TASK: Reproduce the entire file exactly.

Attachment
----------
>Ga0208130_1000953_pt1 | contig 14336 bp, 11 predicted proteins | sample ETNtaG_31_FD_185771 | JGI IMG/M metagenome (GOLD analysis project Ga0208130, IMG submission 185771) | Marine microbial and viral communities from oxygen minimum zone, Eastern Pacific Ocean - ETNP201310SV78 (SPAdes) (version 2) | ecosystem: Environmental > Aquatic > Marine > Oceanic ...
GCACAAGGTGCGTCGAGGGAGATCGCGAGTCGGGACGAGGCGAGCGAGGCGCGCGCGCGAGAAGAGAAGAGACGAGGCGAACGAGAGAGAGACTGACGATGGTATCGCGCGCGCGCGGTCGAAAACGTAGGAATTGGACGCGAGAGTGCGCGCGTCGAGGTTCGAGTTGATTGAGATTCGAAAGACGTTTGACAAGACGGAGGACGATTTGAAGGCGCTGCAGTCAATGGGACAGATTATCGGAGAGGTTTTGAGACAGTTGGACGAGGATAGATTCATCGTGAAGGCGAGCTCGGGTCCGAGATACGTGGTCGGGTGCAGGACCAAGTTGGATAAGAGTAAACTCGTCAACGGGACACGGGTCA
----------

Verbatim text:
>Ga0208130_1000953_pt1 | contig 14336 bp, 11 predicted proteins | sample ETNtaG_31_FD_185771 | JGI IMG/M metagenome (GOLD analysis project Ga0208130, IMG submission 185771) | Marine microbial and viral communities from oxygen minimum zone, Eastern Pacific Ocean - ETNP201310SV78 (SPAdes) (version 2) | ecosystem: Environmental > Aquatic > Marine > Oceanic ...
GCACAAGGTGCGTCGAGGGAGATCGCGAGTCGGGACGAGGCGAGCGAGGCGCGCGCGCGAGAAGAGAAGAGACGAGGCGAACGAGAGAGAGACTGACGATGGTATCGCGCGCGCGCGGTCGAAAACGTAGGAATTGGACGCGAGAGTGCGCGCGTCGAGGTTCGAGTTGATTGAGATTCGAAAGACGTTTGACAAGACGGAGGACGATTTGAAGGCGCTGCAGTCAATGGGACAGATTATCGGAGAGGTTTTGAGACAGTTGGACGAGGATAGATTCATCGTGAAGGCGAGCTCGGGTCCGAGATACGTGGTCGGGTGCAGGACCAAGTTGGATAAGAGTAAACTCGTCAACGGGACACGGGTCA